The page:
Lessons Learned Part 3

Sharon Roszia M.S. 

  • Nature and Nurture are Siamese twins. We cannot change who we are genetically but our environment can either help us blossom to our fullest or limit us in development of our true selves. The less history we have, the more our children will experiment as they look for their true nature and talents.  If you are a rose and are raising a succulent, raise the healthiest succulent in the garden by learning about what they need from other succulents. You can’t pretend your child is a rose!
  • Adopted persons can be more sensitive to loss and change. Plan for change as much as you can. Even good change can be difficult for one with a history of loss.  Even if your child came home at one day of age, they have had a loss of the woman they heard and related to in the pregnancy. 
  • Adoption built families are like all other families but have additional specific tasks attached to it; I call them the “and alsos”! One such task is knowing when and how to talk to children about their adoption and history. The child then has the task of understanding what is told. This task takes many years to complete. Our children should own all their history before they leave home; even the painful parts!
  • Children will change us; expose us to new and interesting experiences and offer us a unique chance to grow and stretch.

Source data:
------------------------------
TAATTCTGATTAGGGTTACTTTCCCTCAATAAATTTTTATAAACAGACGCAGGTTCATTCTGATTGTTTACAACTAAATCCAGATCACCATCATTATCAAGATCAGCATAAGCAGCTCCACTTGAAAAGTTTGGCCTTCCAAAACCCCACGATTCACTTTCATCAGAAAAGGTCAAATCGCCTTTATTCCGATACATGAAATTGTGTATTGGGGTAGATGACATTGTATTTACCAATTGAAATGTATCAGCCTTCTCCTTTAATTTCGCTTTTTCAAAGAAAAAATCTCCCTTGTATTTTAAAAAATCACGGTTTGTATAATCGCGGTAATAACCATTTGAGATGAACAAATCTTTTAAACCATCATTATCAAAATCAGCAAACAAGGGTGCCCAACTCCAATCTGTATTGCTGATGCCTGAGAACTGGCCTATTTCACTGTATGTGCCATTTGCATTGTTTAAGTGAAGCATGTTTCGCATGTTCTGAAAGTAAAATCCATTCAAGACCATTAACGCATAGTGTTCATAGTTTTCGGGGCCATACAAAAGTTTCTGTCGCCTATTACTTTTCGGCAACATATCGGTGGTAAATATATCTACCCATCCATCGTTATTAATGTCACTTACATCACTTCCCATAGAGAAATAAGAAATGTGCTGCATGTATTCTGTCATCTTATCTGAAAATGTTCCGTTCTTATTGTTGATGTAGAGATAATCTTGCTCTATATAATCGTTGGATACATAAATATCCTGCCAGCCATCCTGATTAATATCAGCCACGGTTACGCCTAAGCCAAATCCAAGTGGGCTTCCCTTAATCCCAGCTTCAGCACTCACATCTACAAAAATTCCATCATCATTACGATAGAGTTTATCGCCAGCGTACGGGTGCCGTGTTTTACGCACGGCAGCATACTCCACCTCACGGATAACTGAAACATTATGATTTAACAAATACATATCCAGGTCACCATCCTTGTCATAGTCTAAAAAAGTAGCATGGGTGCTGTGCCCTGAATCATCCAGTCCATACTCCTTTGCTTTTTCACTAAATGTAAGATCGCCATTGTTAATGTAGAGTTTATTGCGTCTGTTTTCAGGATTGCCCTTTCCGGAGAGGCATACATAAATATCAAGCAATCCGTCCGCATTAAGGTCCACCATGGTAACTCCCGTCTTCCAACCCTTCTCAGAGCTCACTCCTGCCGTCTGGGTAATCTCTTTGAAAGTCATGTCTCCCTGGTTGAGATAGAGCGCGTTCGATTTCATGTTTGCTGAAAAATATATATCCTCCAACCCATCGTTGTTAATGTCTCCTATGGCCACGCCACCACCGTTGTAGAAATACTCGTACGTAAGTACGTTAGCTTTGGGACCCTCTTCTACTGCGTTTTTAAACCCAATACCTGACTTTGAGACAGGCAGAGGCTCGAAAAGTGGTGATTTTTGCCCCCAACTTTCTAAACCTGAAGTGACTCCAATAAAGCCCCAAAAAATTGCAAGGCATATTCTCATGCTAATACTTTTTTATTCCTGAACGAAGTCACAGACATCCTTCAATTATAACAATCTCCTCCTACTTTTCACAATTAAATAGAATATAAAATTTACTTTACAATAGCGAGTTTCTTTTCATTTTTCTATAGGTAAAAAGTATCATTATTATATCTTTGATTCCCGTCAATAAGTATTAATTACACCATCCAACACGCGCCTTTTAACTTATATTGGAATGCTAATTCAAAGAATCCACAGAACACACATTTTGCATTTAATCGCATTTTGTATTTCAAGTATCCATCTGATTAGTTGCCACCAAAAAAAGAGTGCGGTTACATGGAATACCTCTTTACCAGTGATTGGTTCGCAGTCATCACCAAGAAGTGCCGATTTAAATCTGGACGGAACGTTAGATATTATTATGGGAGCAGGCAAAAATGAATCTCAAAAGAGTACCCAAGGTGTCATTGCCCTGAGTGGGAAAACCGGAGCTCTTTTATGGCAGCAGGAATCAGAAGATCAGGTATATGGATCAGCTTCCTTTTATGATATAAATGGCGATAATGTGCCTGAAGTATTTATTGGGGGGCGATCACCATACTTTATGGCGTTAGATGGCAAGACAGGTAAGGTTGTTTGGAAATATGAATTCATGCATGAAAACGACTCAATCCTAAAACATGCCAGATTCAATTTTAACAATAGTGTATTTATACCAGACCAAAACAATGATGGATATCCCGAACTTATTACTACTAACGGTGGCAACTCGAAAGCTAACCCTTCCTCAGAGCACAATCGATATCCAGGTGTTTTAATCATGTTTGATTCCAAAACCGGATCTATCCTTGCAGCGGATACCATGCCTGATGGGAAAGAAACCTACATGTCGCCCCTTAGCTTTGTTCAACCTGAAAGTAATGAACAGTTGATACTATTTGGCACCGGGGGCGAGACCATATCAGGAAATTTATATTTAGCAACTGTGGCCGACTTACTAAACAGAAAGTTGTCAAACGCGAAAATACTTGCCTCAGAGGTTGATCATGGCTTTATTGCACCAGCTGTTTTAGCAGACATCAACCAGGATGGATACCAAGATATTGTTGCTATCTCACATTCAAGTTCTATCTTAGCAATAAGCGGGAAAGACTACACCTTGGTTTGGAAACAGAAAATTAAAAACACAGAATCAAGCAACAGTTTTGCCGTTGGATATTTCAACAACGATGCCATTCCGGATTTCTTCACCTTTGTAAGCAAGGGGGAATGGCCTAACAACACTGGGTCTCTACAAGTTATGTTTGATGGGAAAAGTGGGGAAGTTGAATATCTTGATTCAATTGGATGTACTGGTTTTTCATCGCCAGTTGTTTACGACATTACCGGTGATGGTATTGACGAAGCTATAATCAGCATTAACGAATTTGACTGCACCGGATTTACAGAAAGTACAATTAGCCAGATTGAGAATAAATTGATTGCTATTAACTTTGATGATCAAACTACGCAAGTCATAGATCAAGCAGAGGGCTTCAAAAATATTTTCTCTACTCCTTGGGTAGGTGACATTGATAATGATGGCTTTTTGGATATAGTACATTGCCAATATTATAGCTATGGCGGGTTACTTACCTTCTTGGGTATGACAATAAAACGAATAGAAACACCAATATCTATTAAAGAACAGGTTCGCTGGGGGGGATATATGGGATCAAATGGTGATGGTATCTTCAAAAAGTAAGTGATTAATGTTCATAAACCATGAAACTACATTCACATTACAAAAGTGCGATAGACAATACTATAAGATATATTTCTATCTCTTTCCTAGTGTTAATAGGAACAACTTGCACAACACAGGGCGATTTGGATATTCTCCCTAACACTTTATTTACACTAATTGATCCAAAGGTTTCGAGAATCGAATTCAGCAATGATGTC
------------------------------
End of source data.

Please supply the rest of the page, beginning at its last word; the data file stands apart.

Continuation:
• Parents are the leaders of the dance in a family and must not give up that role but can occasionally share the role with other adults they trust and even with the child as they mature. Many adoptive parents are afraid to discipline and so let the child run the family. They may be afraid of the child’s reactions or may want to be loved by the child and can create an unruly little person.  Children do better when their parents set a firm construct and discipline fairly and consistently.  The only thing you can do wrong is to give up your role totally. We set the tone of our family; children can see when we are upset, stressed, angry or confused. It is OK to feel these emotions, but talk about them, and teach your children how to handle them as well. 
  • Everything that happens to us and for our children, except death, is “for now”. Don’t project too far into the future.
  • When you adopt trans-racially, you become a non-white family. (Usually it is white parents adopting children of color.) Our children of a different race need role models of their own race to develop a strong racial identity. Check out your neighborhood, family and friends, school teachers, church or temple members and see if your child sees himself anywhere? Move if you have to.
  • All parents wait a long time for a “report card” and any thank yous. The gifts we get by being touched by adoption may not come for many years.
  • Adoption today has so many books, magazines and conferences available to all members of the adoptive community and taking part is extremely helpful over the years. The people I have met are my dearest friends. We talk the same language.
  • This adoption journey is the hardest, the most joyful, the most growth producing, and constantly changing experience!

Sharon is available for consultations by SKYPE and in person. She teaches classes, consults with agencies, runs support groups and a professional mentoring group. She resides in Southern California.  For more information, please visit her website 

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